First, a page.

“In the end, if it was something I thought was truly unreasonable, I would have vetoed it, but when I looked at it and said, look, it’s what the big four are already doing, it’s something every sheriff can do today if they want to, there’s nothing about that they can’t do today, why throw gasoline on the fire? I really believe this whole thing has got to be dampened.”

He added that he had said as much recently in a speech to the Nashville Area Chamber of Commerce regarding issues such as English-only.

“We’ve got to grow beyond this stuff that’s going to really hurt us,” Bredesen said. “It was a judgment call.”

Asked if he had considered allowing the bill to become law without his signature, which is an option for a governor, Bredesen said he has “done that once in a while.”

“I always feel badly about doing that,” Bredesen said, adding that when the issue is a resolution instead of a bill, his signature doesn’t much matter.

“This is one I thought I should step up to,” said the governor. “I think you will find on almost all the bills, I have stepped up to either sign or veto, just because that’s pretty much my job.”

Press Releases

Democrats: GOP Running Scared With Bredesen’s McWherter Endorsement

Statement from the Tennessee Democratic Party, June 23, 2010

Tennessee Democratic Party Chairman Chip Forrester said the Republican Party’s three gubernatorial candidates are flawed and they realize that Gov. Phil Bredesen’s recent endorsement of Mike McWherter spells big trouble for them in the fall.

“Gov. Bredesen has an overall approval rating of 75 percent across the state,” Forrester said. “He has done an outstanding job for the state and voters realize that.

“His ringing endorsement of Mike McWherter means something to most Tennesseans. That is why Republicans are frantically trying to dismiss the endorsement. Gov. Bredesen knows more about leading a state than Republican Party Chairman Chris Devaney ever will.

“Ron Ramsey’s boot, Zach Wamp’s federal earmarks for his buddies and Bill Haslam’s Big Oil ties are bad news for Republicans in the fall. Regardless of who comes out of that primary, Mike McWherter’s success as a small-business owner and his experience at creating jobs will resonate with voters in November,” he added.

News Transparency and Elections

McWherter Event Set for Bredesen’s Home

Democratic gubernatorial candidate Mike McWherter seemed to tip his hand unknowingly Thursday by revealing an event is planned for him at the home of Gov. Phil Bredesen and first lady Andrea Conte.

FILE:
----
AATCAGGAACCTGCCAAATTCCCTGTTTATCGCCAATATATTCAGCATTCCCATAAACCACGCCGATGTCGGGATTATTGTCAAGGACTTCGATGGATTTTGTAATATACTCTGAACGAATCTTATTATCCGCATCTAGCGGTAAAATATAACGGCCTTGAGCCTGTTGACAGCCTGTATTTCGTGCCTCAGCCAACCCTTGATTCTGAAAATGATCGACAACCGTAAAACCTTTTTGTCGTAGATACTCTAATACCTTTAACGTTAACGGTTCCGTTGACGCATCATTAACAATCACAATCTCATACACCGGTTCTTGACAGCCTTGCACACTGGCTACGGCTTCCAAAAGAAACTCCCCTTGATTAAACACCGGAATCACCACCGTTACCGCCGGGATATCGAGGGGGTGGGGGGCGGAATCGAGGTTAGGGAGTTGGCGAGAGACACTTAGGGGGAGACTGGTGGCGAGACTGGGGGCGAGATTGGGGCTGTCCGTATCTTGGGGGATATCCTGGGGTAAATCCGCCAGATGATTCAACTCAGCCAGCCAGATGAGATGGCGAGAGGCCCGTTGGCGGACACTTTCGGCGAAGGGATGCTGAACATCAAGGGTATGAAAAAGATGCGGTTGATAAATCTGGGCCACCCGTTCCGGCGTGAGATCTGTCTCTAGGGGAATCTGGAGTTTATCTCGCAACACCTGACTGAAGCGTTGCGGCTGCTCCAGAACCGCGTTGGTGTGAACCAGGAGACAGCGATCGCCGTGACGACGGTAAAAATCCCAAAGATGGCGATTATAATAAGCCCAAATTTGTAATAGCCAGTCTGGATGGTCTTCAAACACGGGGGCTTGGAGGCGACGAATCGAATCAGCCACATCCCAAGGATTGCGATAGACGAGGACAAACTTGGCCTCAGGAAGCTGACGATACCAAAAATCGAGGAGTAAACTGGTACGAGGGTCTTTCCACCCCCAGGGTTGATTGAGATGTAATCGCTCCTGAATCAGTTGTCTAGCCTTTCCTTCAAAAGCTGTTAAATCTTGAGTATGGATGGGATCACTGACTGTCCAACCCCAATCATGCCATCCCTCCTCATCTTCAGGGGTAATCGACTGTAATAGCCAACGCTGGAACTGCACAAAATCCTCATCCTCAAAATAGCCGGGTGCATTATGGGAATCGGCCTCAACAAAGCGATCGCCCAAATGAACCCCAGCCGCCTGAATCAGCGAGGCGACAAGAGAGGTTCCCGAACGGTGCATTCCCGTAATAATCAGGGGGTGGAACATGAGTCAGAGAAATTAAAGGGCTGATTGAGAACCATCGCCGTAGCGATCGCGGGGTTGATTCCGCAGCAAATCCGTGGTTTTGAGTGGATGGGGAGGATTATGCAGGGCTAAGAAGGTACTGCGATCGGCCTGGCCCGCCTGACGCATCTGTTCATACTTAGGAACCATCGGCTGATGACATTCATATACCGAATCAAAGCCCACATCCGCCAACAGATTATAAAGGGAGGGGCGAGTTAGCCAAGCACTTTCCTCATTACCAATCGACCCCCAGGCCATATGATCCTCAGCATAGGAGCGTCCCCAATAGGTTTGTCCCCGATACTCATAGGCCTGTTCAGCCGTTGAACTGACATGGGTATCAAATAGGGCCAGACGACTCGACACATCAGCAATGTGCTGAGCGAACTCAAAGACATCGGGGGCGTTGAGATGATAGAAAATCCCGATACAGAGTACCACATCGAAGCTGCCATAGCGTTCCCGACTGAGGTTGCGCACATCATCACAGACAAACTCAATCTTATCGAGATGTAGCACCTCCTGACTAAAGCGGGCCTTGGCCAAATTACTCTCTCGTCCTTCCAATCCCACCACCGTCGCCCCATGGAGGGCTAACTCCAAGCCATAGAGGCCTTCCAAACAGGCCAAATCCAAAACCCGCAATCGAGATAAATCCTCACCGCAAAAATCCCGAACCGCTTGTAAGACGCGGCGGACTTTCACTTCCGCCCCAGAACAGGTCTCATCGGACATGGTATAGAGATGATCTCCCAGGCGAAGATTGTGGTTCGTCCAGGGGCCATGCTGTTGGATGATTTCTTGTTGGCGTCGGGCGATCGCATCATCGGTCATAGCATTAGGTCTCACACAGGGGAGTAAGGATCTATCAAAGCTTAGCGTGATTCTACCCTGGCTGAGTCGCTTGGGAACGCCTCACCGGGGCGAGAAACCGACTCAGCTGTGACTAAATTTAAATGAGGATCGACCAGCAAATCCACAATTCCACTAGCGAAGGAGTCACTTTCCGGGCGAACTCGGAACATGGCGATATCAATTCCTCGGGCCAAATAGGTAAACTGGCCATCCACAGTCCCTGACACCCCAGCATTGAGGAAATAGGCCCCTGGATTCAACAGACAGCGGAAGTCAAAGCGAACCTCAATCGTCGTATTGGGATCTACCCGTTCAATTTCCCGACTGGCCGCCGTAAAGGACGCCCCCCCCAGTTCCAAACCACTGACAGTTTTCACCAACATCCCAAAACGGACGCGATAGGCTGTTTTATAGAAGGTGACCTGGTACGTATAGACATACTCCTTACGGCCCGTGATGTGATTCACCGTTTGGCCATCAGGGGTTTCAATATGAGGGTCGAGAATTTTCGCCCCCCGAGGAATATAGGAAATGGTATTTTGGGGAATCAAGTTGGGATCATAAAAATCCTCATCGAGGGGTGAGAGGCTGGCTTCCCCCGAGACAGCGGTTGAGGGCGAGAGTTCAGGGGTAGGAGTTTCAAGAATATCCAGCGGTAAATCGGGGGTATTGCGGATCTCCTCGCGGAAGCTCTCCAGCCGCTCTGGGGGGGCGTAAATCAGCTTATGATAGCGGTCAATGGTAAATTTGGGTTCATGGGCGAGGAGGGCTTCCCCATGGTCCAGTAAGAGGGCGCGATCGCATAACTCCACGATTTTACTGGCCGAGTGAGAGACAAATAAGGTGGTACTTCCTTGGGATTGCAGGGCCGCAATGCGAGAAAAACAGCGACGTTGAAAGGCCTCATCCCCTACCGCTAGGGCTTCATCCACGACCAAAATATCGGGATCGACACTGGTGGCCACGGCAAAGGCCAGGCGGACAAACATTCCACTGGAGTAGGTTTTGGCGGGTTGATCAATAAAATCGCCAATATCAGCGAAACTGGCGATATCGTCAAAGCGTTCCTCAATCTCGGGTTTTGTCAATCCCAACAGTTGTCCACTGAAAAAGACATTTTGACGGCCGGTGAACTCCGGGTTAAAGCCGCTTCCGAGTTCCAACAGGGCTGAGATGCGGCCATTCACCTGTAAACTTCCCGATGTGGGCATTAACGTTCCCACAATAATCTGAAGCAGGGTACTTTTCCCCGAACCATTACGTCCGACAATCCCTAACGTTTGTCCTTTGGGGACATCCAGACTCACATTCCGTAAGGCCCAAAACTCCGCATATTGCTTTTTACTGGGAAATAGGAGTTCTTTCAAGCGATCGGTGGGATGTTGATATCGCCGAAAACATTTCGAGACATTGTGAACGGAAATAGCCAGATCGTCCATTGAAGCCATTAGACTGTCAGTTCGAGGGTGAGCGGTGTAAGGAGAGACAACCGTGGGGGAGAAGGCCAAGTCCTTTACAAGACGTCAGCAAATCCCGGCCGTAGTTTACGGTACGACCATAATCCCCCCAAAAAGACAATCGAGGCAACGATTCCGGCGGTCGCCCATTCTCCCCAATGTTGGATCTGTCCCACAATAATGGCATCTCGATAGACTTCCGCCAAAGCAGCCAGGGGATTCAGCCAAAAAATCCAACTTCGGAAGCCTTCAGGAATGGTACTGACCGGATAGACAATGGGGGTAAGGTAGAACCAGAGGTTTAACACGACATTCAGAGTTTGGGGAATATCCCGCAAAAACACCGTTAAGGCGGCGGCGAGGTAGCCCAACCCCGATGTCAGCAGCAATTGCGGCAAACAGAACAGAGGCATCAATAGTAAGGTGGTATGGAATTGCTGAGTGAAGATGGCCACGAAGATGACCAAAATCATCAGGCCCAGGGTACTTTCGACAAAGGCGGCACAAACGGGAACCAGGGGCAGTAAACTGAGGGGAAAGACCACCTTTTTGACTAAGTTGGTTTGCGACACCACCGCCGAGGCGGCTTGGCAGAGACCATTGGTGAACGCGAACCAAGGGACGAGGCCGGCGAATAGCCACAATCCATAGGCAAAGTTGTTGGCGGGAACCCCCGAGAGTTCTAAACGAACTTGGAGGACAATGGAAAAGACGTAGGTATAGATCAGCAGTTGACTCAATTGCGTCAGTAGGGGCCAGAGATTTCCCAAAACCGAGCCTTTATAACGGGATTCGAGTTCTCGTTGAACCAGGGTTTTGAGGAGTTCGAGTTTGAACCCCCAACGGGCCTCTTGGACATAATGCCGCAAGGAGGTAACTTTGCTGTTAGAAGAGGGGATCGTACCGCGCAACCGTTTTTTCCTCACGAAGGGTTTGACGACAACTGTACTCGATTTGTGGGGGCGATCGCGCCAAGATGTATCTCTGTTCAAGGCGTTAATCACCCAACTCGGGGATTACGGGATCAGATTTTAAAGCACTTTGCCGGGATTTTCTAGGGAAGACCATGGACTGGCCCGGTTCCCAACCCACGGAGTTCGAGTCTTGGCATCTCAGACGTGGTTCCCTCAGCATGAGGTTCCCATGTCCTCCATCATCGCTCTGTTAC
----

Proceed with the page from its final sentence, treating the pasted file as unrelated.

After McWherter’s campaign sent a release Thursday about a “special announcement” from Bredesen and McWherter on June 23 at Swett’s Restaurant in Nashville, McWherter was asked to comment on his plans with the governor.

Bredesen said last week he planned to raise funds for McWherter as well as make a formal endorsement at some point. There was no mention of any fund-raiser in the announcement Thursday from the McWherter campaign.

When asked about the upcoming event, McWherter said, “I hope it will be extremely successful, and I’m very appreciative that the governor and his wife would open their personal home to have an event for me there.

“I’ve never known Governor Bredesen and his wife to open their home for a political campaign, but obviously they’re doing it in my case, and I’m very appreciative of their support and help.”

When informed that there had been no public announcement about an event at the governor’s home, and that that sounded like news, McWherter said, “The event at Swett’s is news to me. I didn’t realize I was having one there.”

While there are times when political fund-raisers are advertised for full effect, fund-raising activity is normally not talked about in public ways. Campaigns rely heavily on fund-raising events but don’t generally put a public face on raising money in a private setting.

“Invitations are out. It’s not a secret,” McWherter said.

Bredesen last week said he liked the Democratic candidate and that he had respect for McWherter’s father, former Gov. Ned McWherter, who Bredesen said had been helpful to him over the years.

Bredesen is scheduled to return home Saturday from a foreign trade trip to Germany and Spain.